Despite their discovery 35 years ago, enhancers continue to offer new fundamental insights into biology and disease. Recently, enhancer malfunction is emerging as a critical cause of human cancers. Targeting enhancers may offer novel, precision therapies for cancer treatment, which requires a deeper understanding of their action mechanisms. However, how enhancers are activated or repressed for gene regulation, how they form chromatin interaction with target regions, and how these events associate with human cancers remain largely unresolved questions. I focus on studying estrogen receptor alpha (ER?) regulated gene transcription program in breast cancer cells, with a long term goal to contribute to solving these questions. Overexpressed in ~75% of all breast cancers, ER? is the master transcription factor for BrCa gene expression, which preferentially act through binding enhancers. Unexpectedly, our recent data uncovered that ER?-regulated breast cancer enhancers display recruitment of the condensin complexes, which is required for coactivator/corepressor exchange and enhancer RNA (eRNA) transcription. Considering well-established roles of condensins on mitotic chromatin architecture, our findings and preliminary results offer a unique opportunity to test a hypothesis that enhancer-bound condensin complexes create/maintain specific and dynamic chromatin interactions of enhancers permissive to ligand-regulated transcriptional programs in ER?+ BrCa cells, at least in part, by linking active enhancers to specific sub-nuclear architectures. Specifically, this proposal aims to 1) identify a role of condensins in regulating dynamic ER?-dependent enhancer interaction network; 2) uncover a condensin-dependent mechanism by which active enhancers are tethered to specific sub-nuclear architecture for their activation; 3) elucidate potential function of condensins in the therapeutic responsiveness of BrCas to antiestrogen treatment. The major innovation of this proposal is that it uncovers a new component of the regulatory machinery underlying estrogen transcriptional program, in which at least a subset of regulatory enhancers are selectively activated due to their association with the nuclear pore complexes in a condensin-dependent manner, which also permits the formation of enhancer interaction network. This basic mechanism of regulated enhancer action would be likely applicable to other systems, and may be responsible for gene co-regulation by rapid signaling. In addition, our study has potential to establish condensin complexes as new prognostic marks of breast cancer progression, and important regulators of antiestrogen resistance. Therefore, this study has broad mechanistic and therapeutic implications.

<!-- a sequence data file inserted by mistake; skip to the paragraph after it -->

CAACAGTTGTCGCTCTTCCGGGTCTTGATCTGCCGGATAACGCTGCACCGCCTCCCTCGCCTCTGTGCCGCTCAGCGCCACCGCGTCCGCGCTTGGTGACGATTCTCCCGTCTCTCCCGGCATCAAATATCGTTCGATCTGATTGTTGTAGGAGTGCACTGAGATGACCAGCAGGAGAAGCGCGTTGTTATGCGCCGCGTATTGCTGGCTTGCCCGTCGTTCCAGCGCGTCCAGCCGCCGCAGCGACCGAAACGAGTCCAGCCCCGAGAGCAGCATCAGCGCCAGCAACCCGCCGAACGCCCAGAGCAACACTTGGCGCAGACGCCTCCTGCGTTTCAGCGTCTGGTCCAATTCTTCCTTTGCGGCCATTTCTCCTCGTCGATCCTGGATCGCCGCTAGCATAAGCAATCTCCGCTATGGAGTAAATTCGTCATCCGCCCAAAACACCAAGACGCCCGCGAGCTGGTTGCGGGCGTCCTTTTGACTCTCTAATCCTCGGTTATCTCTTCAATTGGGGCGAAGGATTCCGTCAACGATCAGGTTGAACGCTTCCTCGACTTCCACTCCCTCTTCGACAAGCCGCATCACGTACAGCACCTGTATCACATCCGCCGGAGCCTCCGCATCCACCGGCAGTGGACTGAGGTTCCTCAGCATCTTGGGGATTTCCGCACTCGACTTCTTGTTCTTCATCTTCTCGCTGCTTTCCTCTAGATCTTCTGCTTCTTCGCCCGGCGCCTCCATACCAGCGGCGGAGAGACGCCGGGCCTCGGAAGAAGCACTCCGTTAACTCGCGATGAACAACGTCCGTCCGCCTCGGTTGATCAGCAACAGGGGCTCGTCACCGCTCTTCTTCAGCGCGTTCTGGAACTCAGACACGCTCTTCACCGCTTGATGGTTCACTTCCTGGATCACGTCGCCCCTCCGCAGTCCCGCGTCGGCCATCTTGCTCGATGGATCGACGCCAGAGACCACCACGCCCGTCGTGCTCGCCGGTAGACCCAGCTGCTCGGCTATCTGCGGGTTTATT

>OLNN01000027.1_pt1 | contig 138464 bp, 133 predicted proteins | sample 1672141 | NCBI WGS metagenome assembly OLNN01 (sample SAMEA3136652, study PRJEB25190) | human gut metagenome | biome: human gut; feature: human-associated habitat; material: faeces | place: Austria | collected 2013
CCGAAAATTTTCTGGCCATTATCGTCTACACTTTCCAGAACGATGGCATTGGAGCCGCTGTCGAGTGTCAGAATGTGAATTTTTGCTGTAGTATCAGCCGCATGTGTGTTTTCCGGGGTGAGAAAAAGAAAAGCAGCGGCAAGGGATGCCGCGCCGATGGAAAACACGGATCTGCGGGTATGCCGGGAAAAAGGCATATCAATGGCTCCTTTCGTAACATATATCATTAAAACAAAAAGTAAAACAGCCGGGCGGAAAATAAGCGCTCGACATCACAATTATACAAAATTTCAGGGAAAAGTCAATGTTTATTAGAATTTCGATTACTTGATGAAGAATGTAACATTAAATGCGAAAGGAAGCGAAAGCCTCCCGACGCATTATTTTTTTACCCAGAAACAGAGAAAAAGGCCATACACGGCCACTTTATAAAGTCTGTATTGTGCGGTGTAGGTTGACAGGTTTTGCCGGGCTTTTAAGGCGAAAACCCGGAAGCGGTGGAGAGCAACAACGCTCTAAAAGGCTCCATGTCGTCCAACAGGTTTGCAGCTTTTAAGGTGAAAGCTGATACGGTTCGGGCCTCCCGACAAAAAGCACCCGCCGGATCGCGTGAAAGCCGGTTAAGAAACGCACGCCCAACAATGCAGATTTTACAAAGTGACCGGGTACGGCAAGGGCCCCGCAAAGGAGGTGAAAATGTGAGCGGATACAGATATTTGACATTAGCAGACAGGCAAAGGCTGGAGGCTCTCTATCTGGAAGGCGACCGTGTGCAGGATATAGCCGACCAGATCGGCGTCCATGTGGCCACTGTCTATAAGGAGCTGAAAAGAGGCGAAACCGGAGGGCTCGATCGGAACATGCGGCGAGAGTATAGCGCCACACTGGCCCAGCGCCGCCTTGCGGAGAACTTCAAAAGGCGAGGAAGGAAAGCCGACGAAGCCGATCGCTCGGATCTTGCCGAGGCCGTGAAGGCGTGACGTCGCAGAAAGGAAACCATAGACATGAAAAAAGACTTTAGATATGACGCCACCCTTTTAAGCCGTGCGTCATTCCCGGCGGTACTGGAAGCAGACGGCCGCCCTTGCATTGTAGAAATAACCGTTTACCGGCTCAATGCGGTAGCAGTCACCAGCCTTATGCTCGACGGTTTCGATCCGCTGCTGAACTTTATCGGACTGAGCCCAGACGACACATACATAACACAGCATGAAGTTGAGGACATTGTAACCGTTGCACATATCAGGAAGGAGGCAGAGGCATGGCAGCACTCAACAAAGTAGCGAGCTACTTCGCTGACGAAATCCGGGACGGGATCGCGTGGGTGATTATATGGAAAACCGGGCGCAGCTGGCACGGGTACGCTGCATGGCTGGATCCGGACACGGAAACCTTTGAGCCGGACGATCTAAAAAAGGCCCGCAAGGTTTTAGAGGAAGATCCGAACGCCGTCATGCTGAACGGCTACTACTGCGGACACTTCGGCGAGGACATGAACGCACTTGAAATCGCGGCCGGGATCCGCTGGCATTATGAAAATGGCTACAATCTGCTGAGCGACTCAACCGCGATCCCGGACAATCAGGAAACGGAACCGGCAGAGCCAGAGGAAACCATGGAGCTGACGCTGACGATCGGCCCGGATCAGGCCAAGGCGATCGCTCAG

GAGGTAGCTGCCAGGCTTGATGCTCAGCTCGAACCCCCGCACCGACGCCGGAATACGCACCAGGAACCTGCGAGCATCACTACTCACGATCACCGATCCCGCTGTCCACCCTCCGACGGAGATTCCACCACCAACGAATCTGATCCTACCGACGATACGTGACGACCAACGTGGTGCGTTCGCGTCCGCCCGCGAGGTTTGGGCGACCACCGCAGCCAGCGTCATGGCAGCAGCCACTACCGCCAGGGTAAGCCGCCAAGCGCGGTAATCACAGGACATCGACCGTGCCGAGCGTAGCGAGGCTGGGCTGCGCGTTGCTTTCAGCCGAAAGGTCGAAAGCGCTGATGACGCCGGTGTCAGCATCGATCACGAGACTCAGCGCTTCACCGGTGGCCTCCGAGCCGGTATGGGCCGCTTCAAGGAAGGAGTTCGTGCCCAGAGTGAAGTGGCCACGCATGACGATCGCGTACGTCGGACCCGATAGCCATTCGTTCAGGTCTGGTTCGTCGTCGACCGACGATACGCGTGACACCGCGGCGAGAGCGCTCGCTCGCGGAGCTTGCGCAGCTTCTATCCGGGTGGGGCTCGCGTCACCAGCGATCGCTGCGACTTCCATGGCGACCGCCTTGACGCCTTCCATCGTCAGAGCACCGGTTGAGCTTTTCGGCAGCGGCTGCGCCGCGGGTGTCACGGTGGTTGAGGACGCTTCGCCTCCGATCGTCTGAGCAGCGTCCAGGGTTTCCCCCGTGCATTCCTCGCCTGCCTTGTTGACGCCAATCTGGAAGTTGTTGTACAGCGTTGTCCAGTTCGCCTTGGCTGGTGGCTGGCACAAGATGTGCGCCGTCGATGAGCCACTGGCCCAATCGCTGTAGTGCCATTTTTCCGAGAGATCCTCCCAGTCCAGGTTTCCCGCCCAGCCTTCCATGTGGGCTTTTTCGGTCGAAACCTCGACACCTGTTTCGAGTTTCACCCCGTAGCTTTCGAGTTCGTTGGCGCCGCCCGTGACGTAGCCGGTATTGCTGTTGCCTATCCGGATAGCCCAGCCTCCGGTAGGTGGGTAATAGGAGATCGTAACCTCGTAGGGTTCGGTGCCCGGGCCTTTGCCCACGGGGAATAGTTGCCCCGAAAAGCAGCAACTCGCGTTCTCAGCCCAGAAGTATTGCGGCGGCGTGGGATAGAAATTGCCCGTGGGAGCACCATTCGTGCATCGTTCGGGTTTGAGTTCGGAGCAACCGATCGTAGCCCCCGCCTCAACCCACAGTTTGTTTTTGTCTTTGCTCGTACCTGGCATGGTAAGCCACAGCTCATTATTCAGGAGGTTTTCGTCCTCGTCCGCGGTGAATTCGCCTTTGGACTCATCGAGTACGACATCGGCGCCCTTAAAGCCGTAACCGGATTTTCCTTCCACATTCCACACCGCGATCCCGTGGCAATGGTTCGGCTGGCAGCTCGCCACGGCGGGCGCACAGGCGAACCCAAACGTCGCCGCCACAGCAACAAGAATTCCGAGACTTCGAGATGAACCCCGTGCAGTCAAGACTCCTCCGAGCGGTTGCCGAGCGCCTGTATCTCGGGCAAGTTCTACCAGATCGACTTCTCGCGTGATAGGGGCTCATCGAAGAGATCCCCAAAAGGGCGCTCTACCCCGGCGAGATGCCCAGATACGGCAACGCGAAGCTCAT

Public Health Relevance

As enhancer malfunction is emerging as a critical paradigm underlying gene deregulation in human cancers, deeper understanding of enhancer action mechanisms holds promise to develop novel, precision therapies for cancer treatment. Using a model of estrogen receptor alpha regulated transcriptional program in breast cancer cells, the proposed study in this application aims to provide an innovative mechanism that the dynamic recruitment of condensin complexes to estrogen regulated enhancers, and its interaction with the nuclear pore complex, is required for enhancer activation and formation of chromatin interaction network. This project has great potential to elucidate the molecular basis of enhancer and chromatin architectural control of gene transcription in breast cancer, as well as their link to tamoxifen resistance, with broad mechanistic and therapeutic implications.

National Institute of Health (NIH)
National Cancer Institute (NCI)
Career Transition Award (K22)
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Subcommittee I - Transistion to Independence (NCI)
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Korczak, Jeannette F
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University of Texas Health Science Center Houston
Schools of Medicine
United States
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